Developmental Trauma: The Implications for Treatment in Children With Trauma Histories
Forgione, Dodi S.
MetadataShow full item record
Child maltreatment encompasses five subcategories of physical abuse, sexual abuse, emotional abuse and/or neglect, and witnessing family violence. Maltreatment has been proven to impact a child’s brain development in a negative way leading to developmental trauma. Areas of the brain that regulate emotional and behavioral responses are impacted as well as the stress response system. The purpose of this study was to learn from clinicians how they understand developmental trauma and its implications on treating children. Nine participants with master’s degrees with 5 years of postgraduate professional experience were interviewed. This study was conducted with the phenomenological framework of Heidegger using the hermeneutic circle. Participants’ lived experience of working with children with developmental trauma themes were Challenging, Rewarding, and Triggering. When clients do not move forward the theme for the participants were Reflecting. Participants also expressed Normalizing thoughts for graduate students and new clinicians considering working with this vulnerable population. The themes for understanding developmental trauma were Lack of Graduate Training in Trauma, the Pervasive Nature of Trauma, and the Dysregulation Effects of Trauma. Themes for how developmental trauma impacts treatment were Assessing, Observing, Diagnosing, Adapting, Attuning, and Modifying. Coinciding with previous research was the lack of education in graduate school around developmental trauma. Participants expressed how burnout can impact the level of care a clinician can give to their clients not unlike previous research. In addition, participants cautioned against misdiagnosis, as developmental trauma is not a diagnosis in the Diagnostic and Statistical Manual for Mental Disorders 5th Edition.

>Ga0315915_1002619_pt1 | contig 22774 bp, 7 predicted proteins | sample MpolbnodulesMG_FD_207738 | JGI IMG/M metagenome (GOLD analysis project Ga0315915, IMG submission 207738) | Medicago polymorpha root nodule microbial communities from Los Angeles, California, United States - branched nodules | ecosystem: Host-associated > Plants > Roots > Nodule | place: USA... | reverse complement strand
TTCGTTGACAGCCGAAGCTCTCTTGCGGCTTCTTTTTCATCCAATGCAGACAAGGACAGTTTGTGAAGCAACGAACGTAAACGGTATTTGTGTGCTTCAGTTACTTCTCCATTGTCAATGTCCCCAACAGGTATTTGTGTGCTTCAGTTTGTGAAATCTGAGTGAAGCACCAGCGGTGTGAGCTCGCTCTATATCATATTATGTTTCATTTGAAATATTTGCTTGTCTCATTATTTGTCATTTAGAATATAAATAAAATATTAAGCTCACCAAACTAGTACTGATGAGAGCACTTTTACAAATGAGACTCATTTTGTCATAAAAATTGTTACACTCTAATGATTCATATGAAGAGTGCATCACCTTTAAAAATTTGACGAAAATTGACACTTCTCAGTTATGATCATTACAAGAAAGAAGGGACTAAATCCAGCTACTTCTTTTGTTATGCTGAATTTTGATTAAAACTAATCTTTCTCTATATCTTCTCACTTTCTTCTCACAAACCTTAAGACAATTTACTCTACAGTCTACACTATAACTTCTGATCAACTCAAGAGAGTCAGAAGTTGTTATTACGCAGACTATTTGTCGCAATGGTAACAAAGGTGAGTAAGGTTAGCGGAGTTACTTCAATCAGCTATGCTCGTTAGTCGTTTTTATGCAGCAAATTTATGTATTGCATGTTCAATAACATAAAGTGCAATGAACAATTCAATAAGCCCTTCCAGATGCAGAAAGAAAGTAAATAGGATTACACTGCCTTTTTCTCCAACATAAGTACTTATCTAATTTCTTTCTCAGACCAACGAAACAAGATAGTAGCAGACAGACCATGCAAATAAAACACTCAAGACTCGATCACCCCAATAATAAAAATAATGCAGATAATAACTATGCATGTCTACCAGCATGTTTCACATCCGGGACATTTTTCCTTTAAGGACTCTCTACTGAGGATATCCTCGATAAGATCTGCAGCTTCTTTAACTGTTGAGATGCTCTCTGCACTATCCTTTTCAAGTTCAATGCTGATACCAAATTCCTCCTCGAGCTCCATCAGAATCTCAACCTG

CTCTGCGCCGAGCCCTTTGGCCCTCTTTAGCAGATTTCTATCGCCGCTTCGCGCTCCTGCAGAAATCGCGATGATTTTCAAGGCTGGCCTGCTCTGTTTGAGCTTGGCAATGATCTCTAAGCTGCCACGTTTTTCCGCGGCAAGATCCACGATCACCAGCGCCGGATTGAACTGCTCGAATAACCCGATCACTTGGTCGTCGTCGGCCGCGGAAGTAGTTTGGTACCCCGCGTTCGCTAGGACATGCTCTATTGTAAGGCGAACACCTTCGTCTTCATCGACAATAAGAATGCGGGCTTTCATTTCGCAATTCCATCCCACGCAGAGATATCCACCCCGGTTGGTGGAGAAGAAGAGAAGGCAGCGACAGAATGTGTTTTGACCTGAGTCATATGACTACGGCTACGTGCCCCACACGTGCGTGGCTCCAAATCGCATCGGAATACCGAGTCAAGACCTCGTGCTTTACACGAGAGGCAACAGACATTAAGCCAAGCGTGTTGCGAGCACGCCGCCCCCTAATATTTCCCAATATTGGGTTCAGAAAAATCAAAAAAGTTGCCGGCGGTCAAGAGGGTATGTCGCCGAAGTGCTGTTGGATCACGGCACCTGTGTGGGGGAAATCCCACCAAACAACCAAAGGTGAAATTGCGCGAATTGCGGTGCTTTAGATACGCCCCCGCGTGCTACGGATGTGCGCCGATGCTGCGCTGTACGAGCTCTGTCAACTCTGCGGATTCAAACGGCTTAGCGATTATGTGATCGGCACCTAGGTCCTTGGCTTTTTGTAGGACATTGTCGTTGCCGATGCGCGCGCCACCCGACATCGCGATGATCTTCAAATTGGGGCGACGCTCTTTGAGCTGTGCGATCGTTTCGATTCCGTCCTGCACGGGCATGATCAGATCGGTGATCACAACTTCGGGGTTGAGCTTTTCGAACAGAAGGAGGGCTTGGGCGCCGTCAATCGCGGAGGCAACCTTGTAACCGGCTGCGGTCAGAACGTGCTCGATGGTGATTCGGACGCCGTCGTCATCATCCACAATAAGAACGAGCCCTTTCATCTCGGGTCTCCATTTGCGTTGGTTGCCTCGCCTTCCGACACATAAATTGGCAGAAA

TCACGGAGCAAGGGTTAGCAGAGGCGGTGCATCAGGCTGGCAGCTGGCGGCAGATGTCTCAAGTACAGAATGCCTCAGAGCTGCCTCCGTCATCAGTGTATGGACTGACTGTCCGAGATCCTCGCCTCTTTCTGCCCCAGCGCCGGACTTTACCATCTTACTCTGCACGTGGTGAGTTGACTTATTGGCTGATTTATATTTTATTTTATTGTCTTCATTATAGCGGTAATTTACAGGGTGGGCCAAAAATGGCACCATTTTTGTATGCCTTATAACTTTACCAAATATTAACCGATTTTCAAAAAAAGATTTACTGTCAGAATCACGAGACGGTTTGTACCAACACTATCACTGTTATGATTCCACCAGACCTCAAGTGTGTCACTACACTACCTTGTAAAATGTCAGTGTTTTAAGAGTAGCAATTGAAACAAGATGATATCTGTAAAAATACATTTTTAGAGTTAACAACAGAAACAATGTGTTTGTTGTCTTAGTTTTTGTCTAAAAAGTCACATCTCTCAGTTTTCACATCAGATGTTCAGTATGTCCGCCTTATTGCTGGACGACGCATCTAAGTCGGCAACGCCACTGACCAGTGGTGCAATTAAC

Original item type
This original work is protected by copyright. Copyright is retained by the author(s). Works may be viewed, downloaded, or printed, but not reproduced or distributed without author(s) permission.